Say ‘Hello’ to the American eel! What would your gut reaction be to coming across this little guy in your local stream? It may startle some (and perhaps even elicit an “Eek!”), but when the Stream Restoration Team found this eel during the Conley Run project in Union County last week it brought about a collective “Woo Hoo!”. Here’s why this was an exciting and significant find for the team:
Eels once were very common in the Susquehanna River basin, but dam construction in the early 1900s ended the eel’s ability to migrate to the Atlantic Ocean as part of their life cycle. It wasn’t just the eels’ life cycle that was disrupted by those dams. Several species of freshwater mussels rely on eels to serve as a host for the mussels’ young. Without the eels to host the young, the mussels can’t reproduce. A single mussel can filter up to 24 gallons of water a day. That’s a lot of sediment removal and a lot cleaner streams and creeks. So, back in 2009, the United States Fish and Wildlife Service (USFWS) began stocking eels in Buffalo Creek and Pine Creek to help replenish the population.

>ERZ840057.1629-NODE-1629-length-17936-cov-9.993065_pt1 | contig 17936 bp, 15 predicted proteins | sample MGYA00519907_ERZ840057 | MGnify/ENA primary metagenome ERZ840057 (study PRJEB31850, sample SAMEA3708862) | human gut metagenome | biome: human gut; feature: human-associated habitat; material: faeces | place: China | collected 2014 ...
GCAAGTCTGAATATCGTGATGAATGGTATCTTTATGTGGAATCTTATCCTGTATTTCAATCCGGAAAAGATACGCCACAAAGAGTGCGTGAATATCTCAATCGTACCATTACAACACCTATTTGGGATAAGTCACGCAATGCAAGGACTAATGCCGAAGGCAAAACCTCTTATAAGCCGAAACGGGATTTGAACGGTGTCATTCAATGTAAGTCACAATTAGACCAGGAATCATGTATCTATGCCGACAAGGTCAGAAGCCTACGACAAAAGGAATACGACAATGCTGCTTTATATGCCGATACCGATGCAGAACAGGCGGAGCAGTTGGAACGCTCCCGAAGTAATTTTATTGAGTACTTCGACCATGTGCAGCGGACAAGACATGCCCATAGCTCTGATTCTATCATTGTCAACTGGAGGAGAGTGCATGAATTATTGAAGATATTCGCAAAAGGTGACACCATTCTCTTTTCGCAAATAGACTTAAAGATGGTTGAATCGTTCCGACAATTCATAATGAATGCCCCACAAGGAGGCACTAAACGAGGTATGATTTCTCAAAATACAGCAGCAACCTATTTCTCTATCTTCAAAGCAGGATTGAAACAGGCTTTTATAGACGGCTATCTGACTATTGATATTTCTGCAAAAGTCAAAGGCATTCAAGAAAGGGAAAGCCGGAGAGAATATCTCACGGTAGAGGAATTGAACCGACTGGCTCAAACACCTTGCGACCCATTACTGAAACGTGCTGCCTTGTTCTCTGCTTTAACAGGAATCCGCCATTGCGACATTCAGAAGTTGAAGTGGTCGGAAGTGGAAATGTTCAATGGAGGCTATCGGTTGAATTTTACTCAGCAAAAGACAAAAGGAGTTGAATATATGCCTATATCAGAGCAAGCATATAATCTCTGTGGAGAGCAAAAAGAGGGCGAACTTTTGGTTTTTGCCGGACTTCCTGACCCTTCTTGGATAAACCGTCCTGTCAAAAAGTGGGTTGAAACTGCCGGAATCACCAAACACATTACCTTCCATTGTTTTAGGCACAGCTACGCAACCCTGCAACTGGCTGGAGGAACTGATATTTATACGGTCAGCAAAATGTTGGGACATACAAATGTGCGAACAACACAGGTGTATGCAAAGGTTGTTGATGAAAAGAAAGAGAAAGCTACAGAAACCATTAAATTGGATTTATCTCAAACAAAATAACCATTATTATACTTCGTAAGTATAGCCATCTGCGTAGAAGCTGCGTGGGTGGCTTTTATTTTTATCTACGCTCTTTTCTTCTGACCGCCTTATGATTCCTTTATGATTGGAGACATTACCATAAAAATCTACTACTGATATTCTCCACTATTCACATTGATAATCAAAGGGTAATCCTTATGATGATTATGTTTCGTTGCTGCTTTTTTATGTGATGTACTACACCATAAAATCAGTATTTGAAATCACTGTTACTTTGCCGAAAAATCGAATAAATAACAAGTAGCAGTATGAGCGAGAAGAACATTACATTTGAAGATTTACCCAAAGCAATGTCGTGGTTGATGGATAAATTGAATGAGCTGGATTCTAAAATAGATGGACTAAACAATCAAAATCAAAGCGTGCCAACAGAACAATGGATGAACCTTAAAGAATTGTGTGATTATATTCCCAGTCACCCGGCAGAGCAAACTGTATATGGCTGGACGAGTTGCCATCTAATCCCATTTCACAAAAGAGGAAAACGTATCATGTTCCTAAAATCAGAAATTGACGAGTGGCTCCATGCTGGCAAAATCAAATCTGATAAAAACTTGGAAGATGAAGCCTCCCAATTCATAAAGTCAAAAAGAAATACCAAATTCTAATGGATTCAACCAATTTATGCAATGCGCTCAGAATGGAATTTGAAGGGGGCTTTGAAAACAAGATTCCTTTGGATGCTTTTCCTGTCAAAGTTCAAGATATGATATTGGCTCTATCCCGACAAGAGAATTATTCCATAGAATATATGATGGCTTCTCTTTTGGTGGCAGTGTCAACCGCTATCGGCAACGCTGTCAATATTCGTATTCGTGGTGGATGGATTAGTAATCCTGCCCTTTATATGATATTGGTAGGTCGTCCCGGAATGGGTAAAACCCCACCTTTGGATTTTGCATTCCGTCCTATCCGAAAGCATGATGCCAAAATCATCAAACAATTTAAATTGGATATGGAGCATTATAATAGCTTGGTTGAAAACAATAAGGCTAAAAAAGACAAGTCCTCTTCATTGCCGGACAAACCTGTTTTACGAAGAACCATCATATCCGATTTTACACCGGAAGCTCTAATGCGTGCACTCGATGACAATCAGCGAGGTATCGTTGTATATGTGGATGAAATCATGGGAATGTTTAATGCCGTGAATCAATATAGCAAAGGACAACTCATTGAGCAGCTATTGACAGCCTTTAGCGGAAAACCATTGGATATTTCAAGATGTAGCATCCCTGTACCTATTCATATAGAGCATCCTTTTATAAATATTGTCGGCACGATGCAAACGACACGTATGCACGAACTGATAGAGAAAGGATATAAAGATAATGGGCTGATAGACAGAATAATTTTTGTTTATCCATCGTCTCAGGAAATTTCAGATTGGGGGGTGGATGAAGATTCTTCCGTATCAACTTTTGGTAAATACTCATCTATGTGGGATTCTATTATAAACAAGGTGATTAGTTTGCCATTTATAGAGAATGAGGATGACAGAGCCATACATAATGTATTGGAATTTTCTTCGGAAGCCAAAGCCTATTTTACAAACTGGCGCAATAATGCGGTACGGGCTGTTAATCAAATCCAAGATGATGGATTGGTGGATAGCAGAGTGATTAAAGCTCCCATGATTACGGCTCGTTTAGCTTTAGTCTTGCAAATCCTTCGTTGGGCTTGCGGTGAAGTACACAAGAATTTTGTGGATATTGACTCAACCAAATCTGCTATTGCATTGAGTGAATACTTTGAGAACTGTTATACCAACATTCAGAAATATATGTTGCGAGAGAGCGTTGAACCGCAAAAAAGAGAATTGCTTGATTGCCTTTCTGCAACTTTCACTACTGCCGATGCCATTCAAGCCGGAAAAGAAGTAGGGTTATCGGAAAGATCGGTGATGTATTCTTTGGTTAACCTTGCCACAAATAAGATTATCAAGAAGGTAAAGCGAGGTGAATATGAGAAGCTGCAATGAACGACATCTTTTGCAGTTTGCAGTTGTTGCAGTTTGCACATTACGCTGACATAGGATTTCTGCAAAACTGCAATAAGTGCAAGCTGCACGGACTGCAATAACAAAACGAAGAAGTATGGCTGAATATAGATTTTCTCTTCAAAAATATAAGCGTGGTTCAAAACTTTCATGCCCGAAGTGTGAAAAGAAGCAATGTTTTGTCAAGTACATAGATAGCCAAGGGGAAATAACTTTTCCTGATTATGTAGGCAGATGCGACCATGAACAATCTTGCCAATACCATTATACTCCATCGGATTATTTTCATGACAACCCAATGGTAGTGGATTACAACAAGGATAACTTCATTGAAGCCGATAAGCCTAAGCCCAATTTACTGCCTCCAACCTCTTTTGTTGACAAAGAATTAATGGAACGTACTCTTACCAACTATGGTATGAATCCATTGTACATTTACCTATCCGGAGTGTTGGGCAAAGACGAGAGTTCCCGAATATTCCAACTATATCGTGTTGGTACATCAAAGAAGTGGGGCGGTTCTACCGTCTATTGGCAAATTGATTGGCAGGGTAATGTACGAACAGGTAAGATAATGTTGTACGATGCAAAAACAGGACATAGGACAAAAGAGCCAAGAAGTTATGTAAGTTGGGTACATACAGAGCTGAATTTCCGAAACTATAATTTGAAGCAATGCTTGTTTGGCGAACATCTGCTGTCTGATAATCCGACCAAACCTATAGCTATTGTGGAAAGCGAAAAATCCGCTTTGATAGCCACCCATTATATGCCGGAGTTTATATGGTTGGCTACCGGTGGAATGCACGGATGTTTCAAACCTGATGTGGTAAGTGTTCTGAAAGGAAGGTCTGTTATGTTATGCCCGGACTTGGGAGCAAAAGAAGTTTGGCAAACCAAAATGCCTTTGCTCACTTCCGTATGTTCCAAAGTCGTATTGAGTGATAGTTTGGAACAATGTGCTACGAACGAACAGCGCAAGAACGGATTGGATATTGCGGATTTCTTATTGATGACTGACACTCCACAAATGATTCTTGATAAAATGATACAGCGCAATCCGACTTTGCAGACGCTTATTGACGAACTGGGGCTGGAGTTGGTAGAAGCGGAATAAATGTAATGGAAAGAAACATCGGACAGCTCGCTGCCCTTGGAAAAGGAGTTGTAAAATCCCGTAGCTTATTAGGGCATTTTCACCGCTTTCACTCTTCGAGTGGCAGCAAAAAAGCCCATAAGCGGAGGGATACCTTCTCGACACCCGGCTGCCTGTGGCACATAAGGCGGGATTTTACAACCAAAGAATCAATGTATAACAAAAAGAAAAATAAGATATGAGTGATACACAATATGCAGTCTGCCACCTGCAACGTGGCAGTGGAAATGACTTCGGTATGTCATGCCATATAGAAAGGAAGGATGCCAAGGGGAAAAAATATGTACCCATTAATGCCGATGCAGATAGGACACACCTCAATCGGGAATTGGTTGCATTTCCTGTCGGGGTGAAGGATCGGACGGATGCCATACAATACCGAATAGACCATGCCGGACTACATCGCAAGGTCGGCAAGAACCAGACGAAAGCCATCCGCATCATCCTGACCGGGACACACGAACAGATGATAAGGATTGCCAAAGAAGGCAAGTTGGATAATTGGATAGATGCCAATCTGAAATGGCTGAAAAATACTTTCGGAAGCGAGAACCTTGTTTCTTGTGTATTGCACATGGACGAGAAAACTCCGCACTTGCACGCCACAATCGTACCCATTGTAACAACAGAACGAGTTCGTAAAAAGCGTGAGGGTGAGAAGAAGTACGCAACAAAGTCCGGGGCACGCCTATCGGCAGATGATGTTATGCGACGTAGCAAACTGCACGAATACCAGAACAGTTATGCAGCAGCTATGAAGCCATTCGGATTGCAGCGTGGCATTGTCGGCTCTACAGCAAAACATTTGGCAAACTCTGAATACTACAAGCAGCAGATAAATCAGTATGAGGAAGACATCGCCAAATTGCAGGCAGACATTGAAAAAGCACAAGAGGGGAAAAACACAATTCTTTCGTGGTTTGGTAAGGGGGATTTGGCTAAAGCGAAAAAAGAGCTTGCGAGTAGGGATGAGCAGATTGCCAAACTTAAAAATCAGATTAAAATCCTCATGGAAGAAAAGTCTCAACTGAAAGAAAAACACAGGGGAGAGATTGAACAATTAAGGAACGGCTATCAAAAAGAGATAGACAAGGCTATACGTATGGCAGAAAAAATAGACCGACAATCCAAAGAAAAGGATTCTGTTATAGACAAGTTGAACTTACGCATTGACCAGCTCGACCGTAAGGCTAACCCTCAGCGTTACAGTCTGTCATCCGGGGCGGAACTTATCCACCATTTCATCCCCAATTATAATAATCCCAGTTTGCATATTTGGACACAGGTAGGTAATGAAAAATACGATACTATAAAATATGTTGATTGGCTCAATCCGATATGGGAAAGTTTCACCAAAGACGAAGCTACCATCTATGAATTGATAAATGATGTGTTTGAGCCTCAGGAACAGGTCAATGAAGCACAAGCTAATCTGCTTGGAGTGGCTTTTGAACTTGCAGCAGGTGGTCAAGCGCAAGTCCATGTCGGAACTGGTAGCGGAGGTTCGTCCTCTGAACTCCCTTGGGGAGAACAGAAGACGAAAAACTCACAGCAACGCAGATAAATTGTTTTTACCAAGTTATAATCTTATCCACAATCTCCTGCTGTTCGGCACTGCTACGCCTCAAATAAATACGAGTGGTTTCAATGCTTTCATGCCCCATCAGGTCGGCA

This eel shows that not only are the eels growing (when they are released they are only a couple of inches long), but they are also moving throughout Buffalo Creek to its tributaries which will help mussel populations throughout the watershed.
More eels = More mussels = Cleaner water!
Now, doesn’t that make you want to say “Woo Hoo” too?!
*Fun Fact about the American eel:
The maximum recorded age for an American eel is a whopping 43 years!
2 thoughts on “The Return of the Eels”
Don’t they still need to get to the ocean and back in order to reproduce?
That’s a great question! Yes, each winter, mature American eels return to the Sargasso Sea to spawn. The hatched baby eels will then drift back on the ocean currents to the Atlantic coast and find homes in fresh and brackish waters.
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